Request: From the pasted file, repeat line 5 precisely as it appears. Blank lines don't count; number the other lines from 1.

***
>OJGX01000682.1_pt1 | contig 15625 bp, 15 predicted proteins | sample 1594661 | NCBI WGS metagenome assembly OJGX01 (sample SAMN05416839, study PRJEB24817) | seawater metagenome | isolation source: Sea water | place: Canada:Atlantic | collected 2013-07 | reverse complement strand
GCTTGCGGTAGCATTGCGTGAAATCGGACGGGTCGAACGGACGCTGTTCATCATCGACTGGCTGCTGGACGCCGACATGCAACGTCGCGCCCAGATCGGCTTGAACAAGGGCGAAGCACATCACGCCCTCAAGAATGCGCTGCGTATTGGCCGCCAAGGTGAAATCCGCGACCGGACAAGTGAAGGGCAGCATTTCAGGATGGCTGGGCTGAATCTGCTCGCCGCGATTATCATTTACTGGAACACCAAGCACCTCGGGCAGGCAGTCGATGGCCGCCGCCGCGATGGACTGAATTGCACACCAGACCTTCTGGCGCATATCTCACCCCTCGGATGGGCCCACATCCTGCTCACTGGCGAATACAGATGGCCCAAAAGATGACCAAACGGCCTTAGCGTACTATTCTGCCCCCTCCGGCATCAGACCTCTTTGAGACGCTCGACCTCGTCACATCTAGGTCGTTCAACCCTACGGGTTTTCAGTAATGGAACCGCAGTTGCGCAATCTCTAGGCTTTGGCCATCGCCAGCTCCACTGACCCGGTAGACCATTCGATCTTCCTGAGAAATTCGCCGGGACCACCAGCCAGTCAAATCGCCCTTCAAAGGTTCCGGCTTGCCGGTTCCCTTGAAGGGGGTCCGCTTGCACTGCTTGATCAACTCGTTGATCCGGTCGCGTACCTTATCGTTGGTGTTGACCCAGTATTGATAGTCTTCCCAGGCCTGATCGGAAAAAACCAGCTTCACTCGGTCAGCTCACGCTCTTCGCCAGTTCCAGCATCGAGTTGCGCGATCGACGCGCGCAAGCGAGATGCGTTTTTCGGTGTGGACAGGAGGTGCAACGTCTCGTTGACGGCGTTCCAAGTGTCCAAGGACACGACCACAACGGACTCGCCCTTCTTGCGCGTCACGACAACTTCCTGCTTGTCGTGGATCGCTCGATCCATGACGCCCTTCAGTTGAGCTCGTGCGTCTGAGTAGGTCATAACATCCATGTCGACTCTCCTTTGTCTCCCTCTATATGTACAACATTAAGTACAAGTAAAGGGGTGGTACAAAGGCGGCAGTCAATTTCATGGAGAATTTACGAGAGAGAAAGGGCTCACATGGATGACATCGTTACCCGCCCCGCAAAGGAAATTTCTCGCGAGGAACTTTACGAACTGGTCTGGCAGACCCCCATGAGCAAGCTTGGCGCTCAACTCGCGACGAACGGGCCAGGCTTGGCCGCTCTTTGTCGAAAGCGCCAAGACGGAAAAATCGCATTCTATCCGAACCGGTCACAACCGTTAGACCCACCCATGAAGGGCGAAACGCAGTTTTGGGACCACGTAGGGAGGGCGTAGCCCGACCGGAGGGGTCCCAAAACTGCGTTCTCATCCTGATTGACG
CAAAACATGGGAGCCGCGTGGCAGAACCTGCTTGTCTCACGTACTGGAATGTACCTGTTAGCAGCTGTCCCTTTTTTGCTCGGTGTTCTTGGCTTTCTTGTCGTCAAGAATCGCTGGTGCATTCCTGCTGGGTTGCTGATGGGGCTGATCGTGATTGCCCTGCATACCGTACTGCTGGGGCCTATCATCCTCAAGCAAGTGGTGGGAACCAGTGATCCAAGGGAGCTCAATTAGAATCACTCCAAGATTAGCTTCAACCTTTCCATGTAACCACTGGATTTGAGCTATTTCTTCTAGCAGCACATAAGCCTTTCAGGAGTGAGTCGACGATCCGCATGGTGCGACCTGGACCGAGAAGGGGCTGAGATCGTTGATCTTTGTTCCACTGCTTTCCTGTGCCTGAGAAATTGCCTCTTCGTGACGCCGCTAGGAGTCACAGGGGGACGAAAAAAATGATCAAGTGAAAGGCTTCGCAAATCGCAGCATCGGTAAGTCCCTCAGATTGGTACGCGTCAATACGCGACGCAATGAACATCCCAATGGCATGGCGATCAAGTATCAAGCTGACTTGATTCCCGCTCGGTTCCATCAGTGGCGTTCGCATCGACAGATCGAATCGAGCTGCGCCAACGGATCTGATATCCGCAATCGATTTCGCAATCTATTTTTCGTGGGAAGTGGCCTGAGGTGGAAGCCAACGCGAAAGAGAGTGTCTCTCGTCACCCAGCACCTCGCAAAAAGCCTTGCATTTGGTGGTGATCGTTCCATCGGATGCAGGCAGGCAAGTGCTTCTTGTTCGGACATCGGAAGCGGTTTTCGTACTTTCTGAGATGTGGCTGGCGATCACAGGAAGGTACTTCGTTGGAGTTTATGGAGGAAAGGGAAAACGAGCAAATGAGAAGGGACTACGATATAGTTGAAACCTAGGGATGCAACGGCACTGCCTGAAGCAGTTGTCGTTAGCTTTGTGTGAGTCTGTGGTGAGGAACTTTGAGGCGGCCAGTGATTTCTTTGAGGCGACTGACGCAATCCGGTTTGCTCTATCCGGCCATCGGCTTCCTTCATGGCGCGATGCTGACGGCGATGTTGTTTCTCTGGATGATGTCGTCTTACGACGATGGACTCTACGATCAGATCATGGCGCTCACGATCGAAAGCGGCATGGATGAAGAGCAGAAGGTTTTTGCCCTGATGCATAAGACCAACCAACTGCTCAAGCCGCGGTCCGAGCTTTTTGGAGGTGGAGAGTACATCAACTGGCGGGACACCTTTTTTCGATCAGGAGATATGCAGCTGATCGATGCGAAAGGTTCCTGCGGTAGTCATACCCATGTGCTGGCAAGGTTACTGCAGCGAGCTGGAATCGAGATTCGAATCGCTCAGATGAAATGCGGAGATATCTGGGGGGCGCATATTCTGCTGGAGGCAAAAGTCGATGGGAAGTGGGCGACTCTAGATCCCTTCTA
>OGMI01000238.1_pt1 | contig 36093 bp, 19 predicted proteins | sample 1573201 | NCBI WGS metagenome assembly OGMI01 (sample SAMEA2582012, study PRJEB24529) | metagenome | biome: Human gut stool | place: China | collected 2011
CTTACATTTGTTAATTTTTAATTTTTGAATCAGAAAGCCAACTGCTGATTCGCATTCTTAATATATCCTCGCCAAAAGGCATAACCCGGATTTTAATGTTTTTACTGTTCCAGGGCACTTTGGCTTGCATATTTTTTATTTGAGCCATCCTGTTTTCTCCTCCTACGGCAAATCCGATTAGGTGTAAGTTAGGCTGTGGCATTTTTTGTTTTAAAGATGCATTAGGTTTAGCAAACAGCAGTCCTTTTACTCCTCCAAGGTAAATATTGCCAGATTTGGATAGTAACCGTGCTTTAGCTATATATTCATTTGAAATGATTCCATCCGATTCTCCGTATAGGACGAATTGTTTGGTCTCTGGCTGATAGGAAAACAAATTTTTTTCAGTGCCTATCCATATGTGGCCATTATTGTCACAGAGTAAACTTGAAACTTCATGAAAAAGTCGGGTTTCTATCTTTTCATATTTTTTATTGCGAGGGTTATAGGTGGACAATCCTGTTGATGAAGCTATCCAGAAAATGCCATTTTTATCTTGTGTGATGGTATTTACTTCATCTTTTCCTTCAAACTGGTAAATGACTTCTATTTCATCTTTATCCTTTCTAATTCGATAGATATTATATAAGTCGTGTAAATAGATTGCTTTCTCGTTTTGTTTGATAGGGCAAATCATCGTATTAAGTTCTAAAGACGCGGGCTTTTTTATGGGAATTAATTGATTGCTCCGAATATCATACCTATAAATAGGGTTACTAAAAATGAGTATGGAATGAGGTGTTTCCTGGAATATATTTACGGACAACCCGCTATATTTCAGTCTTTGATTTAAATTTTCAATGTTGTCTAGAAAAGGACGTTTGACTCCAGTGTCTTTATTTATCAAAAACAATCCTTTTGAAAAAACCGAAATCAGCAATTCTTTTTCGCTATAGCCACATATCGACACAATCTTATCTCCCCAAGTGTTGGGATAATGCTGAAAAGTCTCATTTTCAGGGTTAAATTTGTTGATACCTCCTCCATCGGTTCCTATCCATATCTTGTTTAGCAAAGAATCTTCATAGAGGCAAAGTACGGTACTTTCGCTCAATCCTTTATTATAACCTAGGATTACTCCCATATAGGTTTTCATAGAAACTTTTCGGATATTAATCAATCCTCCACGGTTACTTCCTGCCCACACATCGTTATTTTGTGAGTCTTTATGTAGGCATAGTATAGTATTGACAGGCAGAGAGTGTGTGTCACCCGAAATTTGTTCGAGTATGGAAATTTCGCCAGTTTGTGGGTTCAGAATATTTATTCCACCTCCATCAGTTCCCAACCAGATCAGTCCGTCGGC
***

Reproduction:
CTTACATTTGTTAATTTTTAATTTTTGAATCAGAAAGCCAACTGCTGATTCGCATTCTTAATATATCCTCGCCAAAAGGCATAACCCGGATTTTAATGTTTTTACTGTTCCAGGGCACTTTGGCTTGCATATTTTTTATTTGAGCCATCCTGTTTTCTCCTCCTACGGCAAATCCGATTAGGTGTAAGTTAGGCTGTGGCATTTTTTGTTTTAAAGATGCATTAGGTTTAGCAAACAGCAGTCCTTTTACTCCTCCAAGGTAAATATTGCCAGATTTGGATAGTAACCGTGCTTTAGCTATATATTCATTTGAAATGATTCCATCCGATTCTCCGTATAGGACGAATTGTTTGGTCTCTGGCTGATAGGAAAACAAATTTTTTTCAGTGCCTATCCATATGTGGCCATTATTGTCACAGAGTAAACTTGAAACTTCATGAAAAAGTCGGGTTTCTATCTTTTCATATTTTTTATTGCGAGGGTTATAGGTGGACAATCCTGTTGATGAAGCTATCCAGAAAATGCCATTTTTATCTTGTGTGATGGTATTTACTTCATCTTTTCCTTCAAACTGGTAAATGACTTCTATTTCATCTTTATCCTTTCTAATTCGATAGATATTATATAAGTCGTGTAAATAGATTGCTTTCTCGTTTTGTTTGATAGGGCAAATCATCGTATTAAGTTCTAAAGACGCGGGCTTTTTTATGGGAATTAATTGATTGCTCCGAATATCATACCTATAAATAGGGTTACTAAAAATGAGTATGGAATGAGGTGTTTCCTGGAATATATTTACGGACAACCCGCTATATTTCAGTCTTTGATTTAAATTTTCAATGTTGTCTAGAAAAGGACGTTTGACTCCAGTGTCTTTATTTATCAAAAACAATCCTTTTGAAAAAACCGAAATCAGCAATTCTTTTTCGCTATAGCCACATATCGACACAATCTTATCTCCCCAAGTGTTGGGATAATGCTGAAAAGTCTCATTTTCAGGGTTAAATTTGTTGATACCTCCTCCATCGGTTCCTATCCATATCTTGTTTAGCAAAGAATCTTCATAGAGGCAAAGTACGGTACTTTCGCTCAATCCTTTATTATAACCTAGGATTACTCCCATATAGGTTTTCATAGAAACTTTTCGGATATTAATCAATCCTCCACGGTTACTTCCTGCCCACACATCGTTATTTTGTGAGTCTTTATGTAGGCATAGTATAGTATTGACAGGCAGAGAGTGTGTGTCACCCGAAATTTGTTCGAGTATGGAAATTTCGCCAGTTTGTGGGTTCAGAATATTTATTCCACCTCCATCAGTTCCCAACCAGATCAGTCCGTCGGC